In a decision dated August 3, 2021, the Honorable Timothy J. Dufficy of Queens County Supreme Court held that plaintiff Artur Cesar was not entitled to summary judgment pursuant to Labor Law §§240(1) and 241(6) despite having fallen 50 feet from a bridge into the water below. In his complaint, plaintiff alleged that on August 3, 2017, he was lawfully working for Kiska Construction, Inc. on the Marine Parkway Bridge in Rockaway performing various painting duties when he fell through an opening in the tarp and into the water below, a height of approximately 50 feet. Following the close of discovery, plaintiff moved for summary judgment pursuant to CPLR 3212 on his Labor Law §§240(1) and 241(6) claims against our client, the Triborough Bridge and Tunnel Authority (“TBTA”). Judge Dufficy initially found that plaintiff had established a prima facie case in support of his Labor Law §240(1) claim. As per the plaintiff’s deposition testimony, he demonstrated that the defendant failed to provide him with an adequate safety device while he was working at an elevation and that this failure was a proximate cause of his injuries. Specifically, plaintiff established that, while he was performing various bridge painting duties, he lost his balance and fell through an opening in the tarp and into the water below, causing him to become injured. Plaintiff further established that he was not provided with proper protection because there was no safety cable for him to tie off to in the area where he was working at the time of the accident.
Ultimately, Judge Dufficy held that in opposition to the plaintiff’s motion on his Labor Law §240(1) claim, the defendant raised a triable issue of fact “whether it provided the plaintiff with proper protection.” Specifically, the defendant obtained an affidavit from Safety Director Brian Van Westervelt who averred that the tarp in the area was completely closed and there were no openings through which the plaintiff could have fallen. He further stated there was a safety cable spanning the area that was in easy reach of the plaintiff and onto which he could have easily clipped his lanyard. The Court also found credible and persuasive the affidavit of site safety expert, Martin Bruno, who responded to the accident site and conducted an inspection mere days after the accident occurred. Mr. Bruno was able to state from personal knowledge and clear photographs that there was indeed a proper safety cable in the area where plaintiff was working at the time of his accident. Thus, the Court denied plaintiff’s motion for summary judgment on his Labor Law §240(1) cause of action.
Turning to plaintiff’s claim pursuant to Labor law §241(6), summary judgment was also denied. In support of his §241(6) claim, plaintiff alleged a violation of Industrial Code Rule 12 NYCRR 23-1.7(b)(1) which provides: “Every hazardous opening into which a person may step or fall shall be guarded by a substantial cover fastened in place by a safety railing constructed and installed in compliance with this Part (rule).” Although the Courts have held this provision to be specific enough to support liability and plaintiff established a prima facie case that it was violated, we again raised an issue fact. In support of the defendant’s opposition papers, Mr. Westervelt averred in a sworn affidavit that the tarp in the area where plaintiff was working at the time of his accident was completely closed and there were no openings through which he could have fallen. In sum, as there were issues of fact on both Labor Law §§240(1) and 241(6) claims, summary judgment in plaintiff’s favor was not warranted and his motion was denied.
Artur Cesar v. Triborough Bridge and Tunnel Authority, Index No. 700217/18 (Sup. Ct. Queens Co., Aug. 3, 2021)
In a decision dated April 26, 2021, the Honorable Lucindo Suarez of Bronx County Supreme Court granted our client EIB Flatbush LLC’s (“EIB”) motion for summary judgment, seeking (i) dismissal of the plaintiff’s Labor Law §200 and common law negligence claims against it, (ii) judgment as against Blink Holdings, Inc. d/b/a Blink Fitness (“Blink”) for contractual indemnity, inclusive of attorneys’ fees, costs and expenses, (iii) judgment as against Blink for breach of contract for the failure to make its self-insured retention available to EIB, (iv) judgment as against Blink for breach of contract for the failure to procure insurance and (v) for dismissal of all cross-claims and counter-claims against EIB. The plaintiff, an employee of third-party defendant, Atlantic State Development (“ASD”), was injured while supervising the unloading of a shipment of vinyl tiles to be used in connection with the fit out of the Blink gym located at 833 Flatbush Avenue. EIB was the owner of the premises and it leased the entire second floor and a portion of the first floor to Blink. Blink retained ASD to act as the general contractor in connection with the renovation of its leasehold. Pursuant to the terms of the lease, Blink was required to indemnify EIB for any claims “arising, directly or indirectly, out of from or on account of any occurrence in, at, upon or from the Demised Premises or occasioned wholly or in part through the use and occupancy of the Demised Premises by [Blink].” Blink contended that because the accident occurred in the street, where the truck making the delivery had parked, its indemnification obligations were not triggered. We argued that Blink’s interpretation of the indemnification provision was overly narrow and that, pursuant to the terms of the lease, EIB was entitled to indemnification because at the time of the accident the plaintiff was working on the build out of Blink’s leasehold for which Blink had been retained by contract. Therefore, the alleged accident clearly “arose out of” and was “occasioned by” Blink’s use and occupancy of the premises, thereby triggering its indemnity obligations. In terms of EIB’s breach of contract claim against Blink, we argued that Blink breached its obligations under the lease both because it refused to make its $250,000 self-insured retention available to EIB and because it obtained $1 million in commercial general liability coverage and $25 million in excess coverage as opposed to the $5 million in commercial general liability coverage required by the lease. The Court agreed with the arguments set forth in our motion dismissing the plaintiff’s Labor Law §200 and common law negligence claims against EIB, granting judgment in EIB’s favor on its breach of contract claim against Blink and awarding it unconditional contractual indemnity, inclusive of attorney’s fees, costs and expenses from Blink.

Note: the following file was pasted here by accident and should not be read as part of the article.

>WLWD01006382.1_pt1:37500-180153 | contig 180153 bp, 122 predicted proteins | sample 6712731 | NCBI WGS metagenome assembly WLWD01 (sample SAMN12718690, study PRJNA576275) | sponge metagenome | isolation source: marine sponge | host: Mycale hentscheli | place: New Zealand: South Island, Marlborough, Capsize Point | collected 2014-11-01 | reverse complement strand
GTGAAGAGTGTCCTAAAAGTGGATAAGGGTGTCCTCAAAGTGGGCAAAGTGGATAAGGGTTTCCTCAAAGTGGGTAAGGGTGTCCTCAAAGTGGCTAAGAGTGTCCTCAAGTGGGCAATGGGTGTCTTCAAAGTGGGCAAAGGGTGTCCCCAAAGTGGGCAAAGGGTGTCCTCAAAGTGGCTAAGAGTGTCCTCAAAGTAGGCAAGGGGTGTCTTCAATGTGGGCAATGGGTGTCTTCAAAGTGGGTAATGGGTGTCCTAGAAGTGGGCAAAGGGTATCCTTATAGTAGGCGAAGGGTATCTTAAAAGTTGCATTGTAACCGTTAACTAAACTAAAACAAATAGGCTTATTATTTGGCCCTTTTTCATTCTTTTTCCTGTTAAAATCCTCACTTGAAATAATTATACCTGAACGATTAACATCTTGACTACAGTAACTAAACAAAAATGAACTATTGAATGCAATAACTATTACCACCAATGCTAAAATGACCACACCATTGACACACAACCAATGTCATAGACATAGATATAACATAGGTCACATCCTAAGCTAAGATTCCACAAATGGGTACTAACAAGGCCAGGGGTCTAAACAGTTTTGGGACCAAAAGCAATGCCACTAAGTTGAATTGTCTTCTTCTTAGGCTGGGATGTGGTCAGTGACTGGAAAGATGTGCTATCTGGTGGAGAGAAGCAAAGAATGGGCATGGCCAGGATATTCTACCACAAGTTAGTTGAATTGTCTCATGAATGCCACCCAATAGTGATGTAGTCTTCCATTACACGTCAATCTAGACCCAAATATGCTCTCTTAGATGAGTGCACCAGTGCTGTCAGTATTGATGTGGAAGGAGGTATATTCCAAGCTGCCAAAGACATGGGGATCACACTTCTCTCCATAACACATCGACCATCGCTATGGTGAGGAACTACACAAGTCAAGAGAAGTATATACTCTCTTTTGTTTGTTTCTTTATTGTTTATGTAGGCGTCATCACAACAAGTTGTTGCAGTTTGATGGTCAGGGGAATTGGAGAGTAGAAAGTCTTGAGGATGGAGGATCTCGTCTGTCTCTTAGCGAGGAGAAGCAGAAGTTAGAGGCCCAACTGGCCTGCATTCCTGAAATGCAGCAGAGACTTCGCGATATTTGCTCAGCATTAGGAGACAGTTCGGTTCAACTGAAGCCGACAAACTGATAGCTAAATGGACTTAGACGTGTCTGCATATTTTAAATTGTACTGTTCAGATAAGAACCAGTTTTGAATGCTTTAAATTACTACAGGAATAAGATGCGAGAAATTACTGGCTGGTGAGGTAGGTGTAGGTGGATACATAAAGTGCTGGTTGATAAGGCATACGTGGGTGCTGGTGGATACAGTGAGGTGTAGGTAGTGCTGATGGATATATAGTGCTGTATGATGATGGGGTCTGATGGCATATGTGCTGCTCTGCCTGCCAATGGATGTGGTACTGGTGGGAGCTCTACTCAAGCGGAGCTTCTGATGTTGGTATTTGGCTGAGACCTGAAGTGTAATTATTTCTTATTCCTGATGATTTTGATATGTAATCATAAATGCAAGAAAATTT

Nicholas Uzzilia v. Jo-Tone Carpet, Inc. et al., Index No. 23858/2016E (Sup. Ct. Bronx Co. Apr. 16, 2021)